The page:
The rise of the democracy beat, powered by policy

“I expect more institutions and journalistic enterprises to build on efforts to protect democracy.”

The year ahead will find the embattled news industry more willing to welcome government support, while journalists and scholars from all corners redouble their efforts to strengthen our democracy.

Publishers will be more comfortable with regulations and policies taking shape to provide aid to communities hard hit by pandemic fallout and damaged media economies, while more jobs and programs will focus on threats to democracy caused by an enfeebled and often-distrusted press.

More bipartisan legislators will back elements that support local news now folded into the Build Back Better package. Newly empowered anti-monopolists at the Federal Trade Commission and Justice Department signal tougher enforcement facing the duopoly and vulture capitalists, as Report for America’s Steve Waldman explained in November.

More voting Americans have come to recognize the damage done to our democracy with fewer professionals employed as fact-based journalists, as evidenced by the Swedish-based International Institute for Democracy and Electoral Assistance report that the United States for the first time is a democracy in decline.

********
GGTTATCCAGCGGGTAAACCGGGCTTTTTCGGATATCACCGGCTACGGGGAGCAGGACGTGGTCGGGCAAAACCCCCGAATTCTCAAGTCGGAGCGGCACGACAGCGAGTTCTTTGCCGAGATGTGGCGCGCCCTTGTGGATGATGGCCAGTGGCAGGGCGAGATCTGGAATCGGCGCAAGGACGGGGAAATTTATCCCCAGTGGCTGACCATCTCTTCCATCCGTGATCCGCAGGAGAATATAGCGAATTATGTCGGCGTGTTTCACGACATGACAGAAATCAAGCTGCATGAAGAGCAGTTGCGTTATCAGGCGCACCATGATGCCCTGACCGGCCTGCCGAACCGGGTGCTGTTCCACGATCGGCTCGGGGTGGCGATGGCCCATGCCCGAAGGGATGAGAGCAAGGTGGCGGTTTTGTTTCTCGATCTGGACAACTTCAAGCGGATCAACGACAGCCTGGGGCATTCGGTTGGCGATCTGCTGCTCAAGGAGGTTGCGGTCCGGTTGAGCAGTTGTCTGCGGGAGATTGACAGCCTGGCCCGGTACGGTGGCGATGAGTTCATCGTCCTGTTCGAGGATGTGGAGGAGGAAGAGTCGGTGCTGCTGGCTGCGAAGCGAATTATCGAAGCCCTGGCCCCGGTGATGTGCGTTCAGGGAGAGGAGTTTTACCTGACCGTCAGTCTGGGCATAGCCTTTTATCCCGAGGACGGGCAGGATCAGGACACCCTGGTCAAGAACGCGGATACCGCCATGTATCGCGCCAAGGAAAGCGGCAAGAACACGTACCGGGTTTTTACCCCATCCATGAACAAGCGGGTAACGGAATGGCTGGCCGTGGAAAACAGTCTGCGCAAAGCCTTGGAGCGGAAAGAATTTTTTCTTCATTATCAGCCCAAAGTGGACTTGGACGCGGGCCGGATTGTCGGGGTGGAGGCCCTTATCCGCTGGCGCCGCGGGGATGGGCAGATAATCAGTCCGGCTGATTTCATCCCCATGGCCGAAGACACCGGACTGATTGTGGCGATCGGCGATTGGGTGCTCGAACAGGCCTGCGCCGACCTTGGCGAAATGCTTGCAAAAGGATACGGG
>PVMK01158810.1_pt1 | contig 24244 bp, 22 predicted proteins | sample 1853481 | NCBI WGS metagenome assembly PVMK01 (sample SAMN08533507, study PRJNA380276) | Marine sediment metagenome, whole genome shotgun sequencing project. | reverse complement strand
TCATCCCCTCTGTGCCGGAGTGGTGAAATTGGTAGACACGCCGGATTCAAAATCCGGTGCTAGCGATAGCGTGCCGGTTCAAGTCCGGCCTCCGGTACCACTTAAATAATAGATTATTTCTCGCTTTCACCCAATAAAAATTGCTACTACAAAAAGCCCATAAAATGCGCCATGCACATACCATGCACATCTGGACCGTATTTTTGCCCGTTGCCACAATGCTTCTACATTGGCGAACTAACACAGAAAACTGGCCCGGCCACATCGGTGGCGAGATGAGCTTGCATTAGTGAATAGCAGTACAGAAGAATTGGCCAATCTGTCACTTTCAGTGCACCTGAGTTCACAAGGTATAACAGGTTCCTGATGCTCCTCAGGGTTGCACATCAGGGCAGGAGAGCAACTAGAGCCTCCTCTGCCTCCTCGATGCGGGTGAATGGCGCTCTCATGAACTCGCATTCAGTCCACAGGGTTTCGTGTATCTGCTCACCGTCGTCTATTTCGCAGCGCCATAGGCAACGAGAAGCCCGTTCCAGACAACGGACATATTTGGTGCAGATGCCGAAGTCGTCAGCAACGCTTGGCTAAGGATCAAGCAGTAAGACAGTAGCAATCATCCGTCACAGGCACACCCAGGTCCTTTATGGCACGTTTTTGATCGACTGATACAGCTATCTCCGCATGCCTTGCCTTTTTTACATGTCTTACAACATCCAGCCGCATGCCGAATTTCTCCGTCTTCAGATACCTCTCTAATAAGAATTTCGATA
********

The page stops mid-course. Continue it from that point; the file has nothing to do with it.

I’m not Pollyannish enough to expect our original united nationalistic belief in democracy will bring together left and right in the year ahead. But I expect more institutions and journalistic enterprises to build on efforts to protect democracy.

In the course of the past year, my Covid-dampened spirits rose in noticing job posts like a ProPublica listing for a democracy reporter, Gannett’s pursuit of watchdogs and a fact-check specialist, FiveThirtyEight seeking a senior politics reporter focused on “telling authoritative stories about American democracy, the electorate and the larger trends changing each,“ and Politico needing an editor to lead coverage “of the political and policy collisions between government and the tech industry as Silicon Valley upends the norms of society, business, and democracy.”

I expect that trend to continue, emphasizing impactful reporting, greater incorporation of solutions journalism, and recognition that journalism needs to be substantial for consumers to want to support it with their dollars or attention. Hence, expect further media Darwinism, in a tight media economy made more difficult by Facebook’s and Google’s ironclad grip on advertising, which will continue to leave too little ad revenue for news publishers.

I’m hopeful aspiring scholars and policy analysts flock to programs like those at American University’s School of Communication, which is now offering doctoral and master’s degrees in Media, Technology and Democracy and hunting for another professor. Meanwhile, Syracuse wants a professor focused on journalism, trust, and democracy for its broad initiative on citizenship and democratic institutions, and several other academic listservs are quite focused on the same.

I look forward to more think tanks, like the one I run as part of the Knight Research Network, focusing on thorny problems at the intersection of tech, media, and democracy. As another example of a nonprofit organization focused on similar issues, the Brennan Center for Justice sought to fill slots for a researcher and associate for its democracy program.